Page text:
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Guardian Weekly relaunches as news magazine nearly 100 years after international paper's first edition published

Guardian Media Group, publisher of the Guardian and Observer titles, is relaunching its international weekly newspaper, Guardian Weekly, as a news magazine almost 100 years after it was first published.

The change means the title will appear alongside the likes of the Economist and the New Statesman on the newsstand, rather than next to the newspapers. The first issue is on Friday 12 October.

There will be three editions of Guardian Weekly – a global edition, one aimed at Australia and one for the North American market. It will be available on more newsstands in the UK, including more than 120 WH Smith travel stores, and Australia.

The title currently has a circulation of about 42,000 across 170 countries. It was first published on 4 July 1919 to present “what is best and most interesting in the Guardian, what is most distinctive and independent of time, in a compact form”.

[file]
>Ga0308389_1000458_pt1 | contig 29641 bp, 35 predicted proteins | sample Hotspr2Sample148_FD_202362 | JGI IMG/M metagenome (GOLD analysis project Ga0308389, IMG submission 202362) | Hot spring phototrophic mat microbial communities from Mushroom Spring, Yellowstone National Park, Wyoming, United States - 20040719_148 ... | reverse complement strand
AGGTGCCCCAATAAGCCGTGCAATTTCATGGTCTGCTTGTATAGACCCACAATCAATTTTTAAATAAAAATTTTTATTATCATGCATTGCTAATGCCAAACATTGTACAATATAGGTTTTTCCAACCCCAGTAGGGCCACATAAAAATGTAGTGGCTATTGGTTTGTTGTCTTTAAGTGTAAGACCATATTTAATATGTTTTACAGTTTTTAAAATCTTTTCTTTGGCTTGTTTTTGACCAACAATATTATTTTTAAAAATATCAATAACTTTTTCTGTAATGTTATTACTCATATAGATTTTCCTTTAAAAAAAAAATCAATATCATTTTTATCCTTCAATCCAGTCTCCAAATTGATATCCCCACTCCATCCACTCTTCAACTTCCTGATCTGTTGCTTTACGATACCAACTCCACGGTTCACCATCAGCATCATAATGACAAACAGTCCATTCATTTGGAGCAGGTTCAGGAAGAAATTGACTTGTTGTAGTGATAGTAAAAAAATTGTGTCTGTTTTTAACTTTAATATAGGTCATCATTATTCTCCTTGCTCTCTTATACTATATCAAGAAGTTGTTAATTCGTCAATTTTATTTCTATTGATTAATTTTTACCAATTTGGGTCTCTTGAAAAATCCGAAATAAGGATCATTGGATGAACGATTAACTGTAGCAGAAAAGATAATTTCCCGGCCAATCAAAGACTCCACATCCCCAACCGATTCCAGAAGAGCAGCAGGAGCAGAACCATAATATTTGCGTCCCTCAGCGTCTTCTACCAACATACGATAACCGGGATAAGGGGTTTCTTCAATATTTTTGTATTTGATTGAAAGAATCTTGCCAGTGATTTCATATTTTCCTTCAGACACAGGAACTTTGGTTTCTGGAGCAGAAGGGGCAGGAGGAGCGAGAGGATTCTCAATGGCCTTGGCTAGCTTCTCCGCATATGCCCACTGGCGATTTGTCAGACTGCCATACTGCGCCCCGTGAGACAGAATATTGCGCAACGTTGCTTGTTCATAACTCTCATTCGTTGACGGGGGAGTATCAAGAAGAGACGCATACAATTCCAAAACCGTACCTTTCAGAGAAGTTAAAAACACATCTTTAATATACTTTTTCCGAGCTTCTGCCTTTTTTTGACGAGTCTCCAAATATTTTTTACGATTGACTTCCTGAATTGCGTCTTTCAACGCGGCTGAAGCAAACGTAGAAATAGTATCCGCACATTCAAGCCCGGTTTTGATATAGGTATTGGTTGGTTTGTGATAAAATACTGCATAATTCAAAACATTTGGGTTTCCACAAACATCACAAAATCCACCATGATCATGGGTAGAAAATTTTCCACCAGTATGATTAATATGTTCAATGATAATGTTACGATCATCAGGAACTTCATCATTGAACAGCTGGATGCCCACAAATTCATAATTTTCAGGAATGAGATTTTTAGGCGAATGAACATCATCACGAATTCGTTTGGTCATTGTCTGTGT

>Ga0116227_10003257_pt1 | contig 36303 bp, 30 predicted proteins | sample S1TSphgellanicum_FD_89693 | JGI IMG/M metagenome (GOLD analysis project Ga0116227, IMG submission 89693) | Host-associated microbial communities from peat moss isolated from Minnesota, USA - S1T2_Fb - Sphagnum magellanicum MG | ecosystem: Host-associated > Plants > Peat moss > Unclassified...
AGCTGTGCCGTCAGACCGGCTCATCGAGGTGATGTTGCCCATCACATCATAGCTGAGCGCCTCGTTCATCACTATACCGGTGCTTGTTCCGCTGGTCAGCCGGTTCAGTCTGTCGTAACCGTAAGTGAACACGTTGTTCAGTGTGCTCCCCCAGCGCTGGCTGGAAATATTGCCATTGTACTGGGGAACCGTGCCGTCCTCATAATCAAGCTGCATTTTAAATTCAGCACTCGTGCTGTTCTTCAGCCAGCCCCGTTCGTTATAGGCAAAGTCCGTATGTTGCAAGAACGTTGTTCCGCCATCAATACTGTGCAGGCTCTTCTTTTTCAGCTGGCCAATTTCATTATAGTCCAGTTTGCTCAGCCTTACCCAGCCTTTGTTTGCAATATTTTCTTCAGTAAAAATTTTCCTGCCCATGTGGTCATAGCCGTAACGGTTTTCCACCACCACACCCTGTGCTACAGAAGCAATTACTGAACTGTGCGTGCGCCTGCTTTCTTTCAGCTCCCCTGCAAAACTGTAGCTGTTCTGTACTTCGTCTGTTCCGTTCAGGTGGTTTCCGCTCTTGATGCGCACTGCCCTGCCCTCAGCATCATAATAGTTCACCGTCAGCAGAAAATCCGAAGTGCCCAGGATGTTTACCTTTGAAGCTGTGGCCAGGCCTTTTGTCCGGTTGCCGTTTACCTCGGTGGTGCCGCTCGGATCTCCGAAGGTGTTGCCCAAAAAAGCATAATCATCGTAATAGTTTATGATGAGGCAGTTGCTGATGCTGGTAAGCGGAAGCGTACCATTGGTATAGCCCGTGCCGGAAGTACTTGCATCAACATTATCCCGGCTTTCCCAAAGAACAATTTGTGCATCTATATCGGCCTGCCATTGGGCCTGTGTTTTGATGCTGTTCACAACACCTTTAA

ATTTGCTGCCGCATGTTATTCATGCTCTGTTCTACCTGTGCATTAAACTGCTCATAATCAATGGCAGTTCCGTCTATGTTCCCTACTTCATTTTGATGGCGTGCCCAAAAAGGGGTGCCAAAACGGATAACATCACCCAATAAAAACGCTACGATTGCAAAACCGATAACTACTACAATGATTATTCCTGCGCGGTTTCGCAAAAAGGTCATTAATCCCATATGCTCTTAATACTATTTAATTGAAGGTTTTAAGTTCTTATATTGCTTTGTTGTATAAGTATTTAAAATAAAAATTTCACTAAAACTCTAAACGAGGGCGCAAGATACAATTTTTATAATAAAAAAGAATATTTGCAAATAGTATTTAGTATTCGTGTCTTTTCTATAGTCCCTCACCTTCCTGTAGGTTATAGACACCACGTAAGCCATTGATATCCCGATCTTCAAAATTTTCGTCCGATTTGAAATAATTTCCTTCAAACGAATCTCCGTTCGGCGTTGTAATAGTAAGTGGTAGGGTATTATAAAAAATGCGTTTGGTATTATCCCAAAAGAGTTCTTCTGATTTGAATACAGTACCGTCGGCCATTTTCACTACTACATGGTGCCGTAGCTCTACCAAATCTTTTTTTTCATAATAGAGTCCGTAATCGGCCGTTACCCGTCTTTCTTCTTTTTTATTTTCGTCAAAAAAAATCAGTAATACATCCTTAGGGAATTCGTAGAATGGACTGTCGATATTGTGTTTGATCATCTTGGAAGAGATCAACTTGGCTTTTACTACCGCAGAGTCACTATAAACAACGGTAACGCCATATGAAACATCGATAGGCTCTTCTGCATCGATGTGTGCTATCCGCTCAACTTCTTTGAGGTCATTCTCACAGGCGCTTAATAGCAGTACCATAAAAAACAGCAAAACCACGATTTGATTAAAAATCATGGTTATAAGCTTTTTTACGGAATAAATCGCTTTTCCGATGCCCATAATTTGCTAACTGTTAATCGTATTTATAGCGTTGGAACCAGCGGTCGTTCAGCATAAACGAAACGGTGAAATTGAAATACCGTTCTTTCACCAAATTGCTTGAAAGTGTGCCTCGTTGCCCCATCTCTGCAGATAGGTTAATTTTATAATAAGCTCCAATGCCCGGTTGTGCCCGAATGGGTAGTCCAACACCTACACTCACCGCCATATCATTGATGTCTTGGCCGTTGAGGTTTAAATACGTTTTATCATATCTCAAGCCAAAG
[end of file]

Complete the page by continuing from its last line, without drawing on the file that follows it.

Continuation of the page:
GMG chief executive David Pemsel said: “The Guardian’s international brand and business has gone from strength to strength over the last five years, and we now have successful news and commercial operations in both the US and Australia.

“Our move into the weekly news magazine market reflects the demand we see for Guardian journalism and will further diversify our international revenue”.

Guardian editor-in-chief Katharine Viner added: “The new-look Guardian Weekly has been beautifully redesigned as a modern weekly news magazine to meet the growing demand for Guardian journalism across the world.

“It will continue to offer the best reporting, opinion and features from the Guardian, Observer, theguardian.com and our international editions in the US and Australia – giving our readers more ways to engage with and support Guardian journalism.”

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3 thoughts on “Guardian Weekly relaunches as news magazine nearly 100 years after international paper's first edition published”

  1. See Matt Kelly is crowing about this comment on Twitter. Hey matey, why not concentrate on your day job a bit more and sort out Archant’s failing dailies? You know, not TNE, the ones based in and covering East Anglia, you do go there sometimes, I believe.

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